Having considered the identity of “qualities”, we now move on to question why we would want to define any difference between qualities. The example of Descartes has shown us that active qualities are often assumed more real because they are too difficult to entangle from the self. Similarly, on burning magnesium in air, magnesium oxide forms. In studying this process chemically, it is important to define the difference between magnesium and its oxide because of their different chemical applications. Yet under appropriate conditions, the oxide may be returned to the metal, just as melted wax, on cooling, returns to its opaque form. Since the magnesium is always magnesium, and still remains, whether bound to oxygen and appearing like soil, or as a shiny metal, the intrinsic identity may be argued to be identical. Where we define the difference between treatment of magnesium and treatment of wax depends upon how such differences affect us in the real world, and whether it is necessary to define a separation. Likewise, if one piece of copper is found to conduct electricity, it increases the probability that all pieces of copper will conduct electricity, whereas if one man in a room is a third son, this does not increase the probability that all men in a given room are third sons. Some properties may be said to be law-like, and are component to inductive reasoning. Others are accidental statements which merely reflect a distribution of properties. We may choose to define a difference between the qualities of conductivity and birth order because of the way we would test and apply them.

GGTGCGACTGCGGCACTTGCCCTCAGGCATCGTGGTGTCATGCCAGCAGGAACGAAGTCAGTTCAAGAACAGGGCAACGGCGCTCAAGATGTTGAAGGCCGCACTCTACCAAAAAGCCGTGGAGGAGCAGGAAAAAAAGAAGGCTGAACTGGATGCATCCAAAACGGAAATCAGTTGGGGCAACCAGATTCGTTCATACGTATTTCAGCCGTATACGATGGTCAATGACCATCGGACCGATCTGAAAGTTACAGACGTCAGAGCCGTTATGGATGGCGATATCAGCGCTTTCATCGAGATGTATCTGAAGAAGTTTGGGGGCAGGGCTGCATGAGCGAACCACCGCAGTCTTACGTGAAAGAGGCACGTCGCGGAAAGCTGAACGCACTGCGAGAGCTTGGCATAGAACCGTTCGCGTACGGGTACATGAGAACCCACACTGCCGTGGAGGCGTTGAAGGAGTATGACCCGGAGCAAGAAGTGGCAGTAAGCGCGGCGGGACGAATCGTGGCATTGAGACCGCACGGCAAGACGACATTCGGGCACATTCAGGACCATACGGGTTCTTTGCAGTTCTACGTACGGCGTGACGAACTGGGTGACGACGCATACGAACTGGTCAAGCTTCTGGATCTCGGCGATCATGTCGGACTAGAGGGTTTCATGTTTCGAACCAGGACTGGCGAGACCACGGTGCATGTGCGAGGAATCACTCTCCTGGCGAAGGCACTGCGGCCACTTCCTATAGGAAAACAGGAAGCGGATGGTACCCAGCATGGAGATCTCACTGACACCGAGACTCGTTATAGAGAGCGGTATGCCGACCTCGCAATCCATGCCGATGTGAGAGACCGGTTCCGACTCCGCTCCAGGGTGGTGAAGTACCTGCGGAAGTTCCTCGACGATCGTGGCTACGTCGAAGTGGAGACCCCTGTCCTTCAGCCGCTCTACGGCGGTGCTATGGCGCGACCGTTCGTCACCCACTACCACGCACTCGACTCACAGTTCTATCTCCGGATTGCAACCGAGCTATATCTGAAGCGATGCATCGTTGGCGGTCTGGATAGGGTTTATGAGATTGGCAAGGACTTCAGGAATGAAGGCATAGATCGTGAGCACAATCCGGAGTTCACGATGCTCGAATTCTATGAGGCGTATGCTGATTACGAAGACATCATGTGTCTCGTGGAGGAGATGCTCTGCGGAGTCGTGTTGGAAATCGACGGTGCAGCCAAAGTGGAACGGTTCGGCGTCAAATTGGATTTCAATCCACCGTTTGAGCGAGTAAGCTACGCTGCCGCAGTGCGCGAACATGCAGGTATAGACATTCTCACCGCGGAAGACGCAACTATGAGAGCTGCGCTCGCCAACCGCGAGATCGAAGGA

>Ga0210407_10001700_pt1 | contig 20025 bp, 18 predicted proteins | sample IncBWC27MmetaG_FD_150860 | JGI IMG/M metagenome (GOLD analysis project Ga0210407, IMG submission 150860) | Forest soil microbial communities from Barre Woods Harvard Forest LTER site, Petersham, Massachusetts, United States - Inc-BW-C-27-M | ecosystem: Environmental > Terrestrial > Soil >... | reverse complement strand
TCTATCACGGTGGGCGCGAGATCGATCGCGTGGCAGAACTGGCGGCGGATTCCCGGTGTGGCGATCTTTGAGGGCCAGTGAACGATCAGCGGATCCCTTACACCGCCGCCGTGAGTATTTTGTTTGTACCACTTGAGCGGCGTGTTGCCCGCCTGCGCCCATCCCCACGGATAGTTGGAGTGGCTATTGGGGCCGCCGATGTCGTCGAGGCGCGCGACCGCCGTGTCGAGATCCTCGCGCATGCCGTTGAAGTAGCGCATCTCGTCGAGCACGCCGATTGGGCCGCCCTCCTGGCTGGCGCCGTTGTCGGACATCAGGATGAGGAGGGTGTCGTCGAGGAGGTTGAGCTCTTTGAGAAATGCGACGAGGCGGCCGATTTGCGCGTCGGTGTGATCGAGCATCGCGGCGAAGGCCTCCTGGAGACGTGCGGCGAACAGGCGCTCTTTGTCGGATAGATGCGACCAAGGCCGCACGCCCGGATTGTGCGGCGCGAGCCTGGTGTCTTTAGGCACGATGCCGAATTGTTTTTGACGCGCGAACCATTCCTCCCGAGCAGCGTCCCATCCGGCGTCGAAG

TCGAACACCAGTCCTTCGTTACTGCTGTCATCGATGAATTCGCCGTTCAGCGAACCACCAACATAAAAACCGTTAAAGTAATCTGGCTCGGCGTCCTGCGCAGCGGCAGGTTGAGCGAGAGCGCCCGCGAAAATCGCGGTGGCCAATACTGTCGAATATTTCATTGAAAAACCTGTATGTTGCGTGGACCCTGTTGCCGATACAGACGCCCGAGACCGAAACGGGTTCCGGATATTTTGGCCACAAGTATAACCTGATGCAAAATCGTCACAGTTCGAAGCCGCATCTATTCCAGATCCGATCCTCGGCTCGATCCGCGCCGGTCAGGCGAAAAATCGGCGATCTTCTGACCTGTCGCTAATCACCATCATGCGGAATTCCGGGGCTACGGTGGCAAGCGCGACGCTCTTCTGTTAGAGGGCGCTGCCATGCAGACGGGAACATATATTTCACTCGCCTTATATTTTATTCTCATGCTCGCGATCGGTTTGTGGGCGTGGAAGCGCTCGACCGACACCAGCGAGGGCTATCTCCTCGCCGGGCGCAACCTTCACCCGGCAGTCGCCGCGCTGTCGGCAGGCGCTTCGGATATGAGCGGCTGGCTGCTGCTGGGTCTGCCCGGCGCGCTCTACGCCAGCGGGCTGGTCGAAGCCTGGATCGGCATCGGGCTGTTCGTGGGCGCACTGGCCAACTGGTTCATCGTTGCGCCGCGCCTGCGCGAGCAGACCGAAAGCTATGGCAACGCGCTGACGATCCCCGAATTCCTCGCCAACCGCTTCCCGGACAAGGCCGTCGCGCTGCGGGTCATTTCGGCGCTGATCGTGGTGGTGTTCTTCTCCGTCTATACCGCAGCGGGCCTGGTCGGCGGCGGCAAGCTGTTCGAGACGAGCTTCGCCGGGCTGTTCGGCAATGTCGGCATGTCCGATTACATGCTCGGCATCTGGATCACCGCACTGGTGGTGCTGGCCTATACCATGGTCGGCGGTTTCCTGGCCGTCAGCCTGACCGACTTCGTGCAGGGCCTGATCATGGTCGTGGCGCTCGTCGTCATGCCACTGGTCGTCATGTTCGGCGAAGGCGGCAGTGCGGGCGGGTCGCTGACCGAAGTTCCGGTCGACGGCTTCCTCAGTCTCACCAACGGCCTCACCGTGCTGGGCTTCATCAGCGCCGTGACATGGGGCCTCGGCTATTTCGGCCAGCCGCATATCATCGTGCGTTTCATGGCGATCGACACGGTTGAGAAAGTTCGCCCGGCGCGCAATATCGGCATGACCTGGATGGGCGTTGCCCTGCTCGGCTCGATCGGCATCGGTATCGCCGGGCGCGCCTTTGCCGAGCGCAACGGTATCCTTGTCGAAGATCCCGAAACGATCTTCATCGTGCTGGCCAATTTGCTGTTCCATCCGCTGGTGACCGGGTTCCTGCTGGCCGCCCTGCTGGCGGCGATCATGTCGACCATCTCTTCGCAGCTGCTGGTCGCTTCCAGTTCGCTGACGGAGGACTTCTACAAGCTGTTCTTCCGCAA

The grue hypothesis also illustrates how we make selections in the qualities we consider most real. If grue is a predicate for observing an object as green before time t, and blue afterwards, and bleen is its opposite, a contradiction arises within probability. If every time an object is selected it is green and grue, we would predict the next selected object to be green and grue. Yet if this next object is selected after time t, it cannot be simultaneously green and grue, for grue at this time would imply blueness. We choose the predicates blue and green over grue and bleen as those with the highest inherent consistency: the probability discussion for grue must take into account the passing of time t, making grue and bleen inferior since they “reference… a specific temporal position”. We find that if t is not a recurring time, then it must be constantly redefined to give grue meaning. If it isn’t, then as time increases, the definition of grue tends towards blue. However, were we to define green and blue in terms of grue and bleen, we would see that standard colours now have a temporal reliance, where grue and bleen are statutory: green exists as grue before time t, and bleen afterwards. Goodman deduces that there is no explainable reason why we recognise green over grue.